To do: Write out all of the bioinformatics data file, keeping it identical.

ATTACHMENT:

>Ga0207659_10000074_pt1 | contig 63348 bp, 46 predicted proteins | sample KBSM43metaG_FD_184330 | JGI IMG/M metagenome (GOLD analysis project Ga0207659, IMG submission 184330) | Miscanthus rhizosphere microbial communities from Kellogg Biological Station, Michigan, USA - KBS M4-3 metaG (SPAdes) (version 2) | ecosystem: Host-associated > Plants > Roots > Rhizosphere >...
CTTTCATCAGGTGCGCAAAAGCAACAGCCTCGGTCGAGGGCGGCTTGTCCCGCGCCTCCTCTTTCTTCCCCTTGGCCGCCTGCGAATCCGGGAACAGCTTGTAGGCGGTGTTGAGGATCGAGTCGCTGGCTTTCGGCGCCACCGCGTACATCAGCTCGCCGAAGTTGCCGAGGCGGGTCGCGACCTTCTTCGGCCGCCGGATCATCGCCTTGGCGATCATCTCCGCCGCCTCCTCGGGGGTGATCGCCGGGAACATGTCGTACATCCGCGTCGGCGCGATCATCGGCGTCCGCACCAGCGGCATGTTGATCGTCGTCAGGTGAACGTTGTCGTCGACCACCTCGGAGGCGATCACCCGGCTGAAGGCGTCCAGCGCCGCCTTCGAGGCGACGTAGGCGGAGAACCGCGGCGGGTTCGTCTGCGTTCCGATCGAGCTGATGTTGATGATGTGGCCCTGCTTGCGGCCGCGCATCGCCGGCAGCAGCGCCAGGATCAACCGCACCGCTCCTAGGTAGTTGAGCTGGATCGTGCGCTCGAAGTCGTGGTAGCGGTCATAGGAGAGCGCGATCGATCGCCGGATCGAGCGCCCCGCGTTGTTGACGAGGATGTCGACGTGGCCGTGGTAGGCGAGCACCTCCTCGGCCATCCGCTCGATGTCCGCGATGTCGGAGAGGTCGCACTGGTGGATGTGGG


>Ga0207659_10000074_pt1 | contig 63348 bp, 46 predicted proteins | sample KBSM43metaG_FD_184330 | JGI IMG/M metagenome (GOLD analysis project Ga0207659, IMG submission 184330) | Miscanthus rhizosphere microbial communities from Kellogg Biological Station, Michigan, USA - KBS M4-3 metaG (SPAdes) (version 2) | ecosystem: Host-associated > Plants > Roots > Rhizosphere >...
CTTTCATCAGGTGCGCAAAAGCAACAGCCTCGGTCGAGGGCGGCTTGTCCCGCGCCTCCTCTTTCTTCCCCTTGGCCGCCTGCGAATCCGGGAACAGCTTGTAGGCGGTGTTGAGGATCGAGTCGCTGGCTTTCGGCGCCACCGCGTACATCAGCTCGCCGAAGTTGCCGAGGCGGGTCGCGACCTTCTTCGGCCGCCGGATCATCGCCTTGGCGATCATCTCCGCCGCCTCCTCGGGGGTGATCGCCGGGAACATGTCGTACATCCGCGTCGGCGCGATCATCGGCGTCCGCACCAGCGGCATGTTGATCGTCGTCAGGTGAACGTTGTCGTCGACCACCTCGGAGGCGATCACCCGGCTGAAGGCGTCCAGCGCCGCCTTCGAGGCGACGTAGGCGGAGAACCGCGGCGGGTTCGTCTGCGTTCCGATCGAGCTGATGTTGATGATGTGGCCCTGCTTGCGGCCGCGCATCGCCGGCAGCAGCGCCAGGATCAACCGCACCGCTCCTAGGTAGTTGAGCTGGATCGTGCGCTCGAAGTCGTGGTAGCGGTCATAGGAGAGCGCGATCGATCGCCGGATCGAGCGCCCCGCGTTGTTGACGAGGATGTCGACGTGGCCGTGGTAGGCGAGCACCTCCTCGGCCATCCGCTCGATGTCCGCGATGTCGGAGAGGTCGCACTGGTGGATGTGGG